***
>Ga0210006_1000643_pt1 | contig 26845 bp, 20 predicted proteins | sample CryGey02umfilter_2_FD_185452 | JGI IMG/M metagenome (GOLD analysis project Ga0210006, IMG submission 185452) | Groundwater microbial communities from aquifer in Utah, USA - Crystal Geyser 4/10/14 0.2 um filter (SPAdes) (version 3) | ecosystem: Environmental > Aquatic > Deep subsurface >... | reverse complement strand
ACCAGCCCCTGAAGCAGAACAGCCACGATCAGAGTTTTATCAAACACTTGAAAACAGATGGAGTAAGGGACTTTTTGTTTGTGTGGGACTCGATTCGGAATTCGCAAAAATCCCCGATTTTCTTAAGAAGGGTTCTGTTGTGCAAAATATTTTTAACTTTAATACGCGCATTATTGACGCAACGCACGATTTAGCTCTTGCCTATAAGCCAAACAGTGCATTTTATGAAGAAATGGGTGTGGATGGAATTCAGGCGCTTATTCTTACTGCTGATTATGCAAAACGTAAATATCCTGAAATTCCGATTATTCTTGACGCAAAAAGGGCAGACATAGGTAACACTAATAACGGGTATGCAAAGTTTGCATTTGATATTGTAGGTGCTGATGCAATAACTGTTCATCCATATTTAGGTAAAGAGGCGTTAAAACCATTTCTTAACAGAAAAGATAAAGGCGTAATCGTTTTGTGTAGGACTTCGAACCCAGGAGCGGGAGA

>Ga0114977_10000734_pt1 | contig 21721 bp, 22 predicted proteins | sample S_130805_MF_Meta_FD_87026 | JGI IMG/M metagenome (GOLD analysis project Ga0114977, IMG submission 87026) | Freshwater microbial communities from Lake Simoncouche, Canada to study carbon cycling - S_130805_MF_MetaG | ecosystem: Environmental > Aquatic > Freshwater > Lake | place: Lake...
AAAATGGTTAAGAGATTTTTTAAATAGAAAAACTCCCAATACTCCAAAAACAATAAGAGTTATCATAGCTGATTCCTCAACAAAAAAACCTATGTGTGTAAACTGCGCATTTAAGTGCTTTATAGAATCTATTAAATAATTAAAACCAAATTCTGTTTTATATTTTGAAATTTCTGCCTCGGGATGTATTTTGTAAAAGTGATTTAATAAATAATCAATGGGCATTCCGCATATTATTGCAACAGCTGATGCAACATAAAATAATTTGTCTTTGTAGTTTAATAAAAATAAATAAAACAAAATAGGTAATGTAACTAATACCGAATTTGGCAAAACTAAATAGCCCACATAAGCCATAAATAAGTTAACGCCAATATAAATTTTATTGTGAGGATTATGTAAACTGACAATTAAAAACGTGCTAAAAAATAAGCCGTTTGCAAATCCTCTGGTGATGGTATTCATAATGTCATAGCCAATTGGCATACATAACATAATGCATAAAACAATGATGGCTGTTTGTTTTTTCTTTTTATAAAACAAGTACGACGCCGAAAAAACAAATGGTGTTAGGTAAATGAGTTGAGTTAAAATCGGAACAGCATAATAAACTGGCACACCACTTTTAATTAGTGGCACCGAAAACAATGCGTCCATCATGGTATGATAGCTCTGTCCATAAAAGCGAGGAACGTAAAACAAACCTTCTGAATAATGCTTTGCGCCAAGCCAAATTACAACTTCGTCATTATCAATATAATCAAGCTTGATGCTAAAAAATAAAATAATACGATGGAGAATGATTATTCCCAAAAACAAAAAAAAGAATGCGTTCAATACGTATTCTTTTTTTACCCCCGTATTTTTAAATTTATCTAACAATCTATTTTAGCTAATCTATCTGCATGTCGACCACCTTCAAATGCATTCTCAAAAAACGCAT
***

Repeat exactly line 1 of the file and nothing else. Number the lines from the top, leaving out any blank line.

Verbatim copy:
>Ga0210006_1000643_pt1 | contig 26845 bp, 20 predicted proteins | sample CryGey02umfilter_2_FD_185452 | JGI IMG/M metagenome (GOLD analysis project Ga0210006, IMG submission 185452) | Groundwater microbial communities from aquifer in Utah, USA - Crystal Geyser 4/10/14 0.2 um filter (SPAdes) (version 3) | ecosystem: Environmental > Aquatic > Deep subsurface >... | reverse complement strand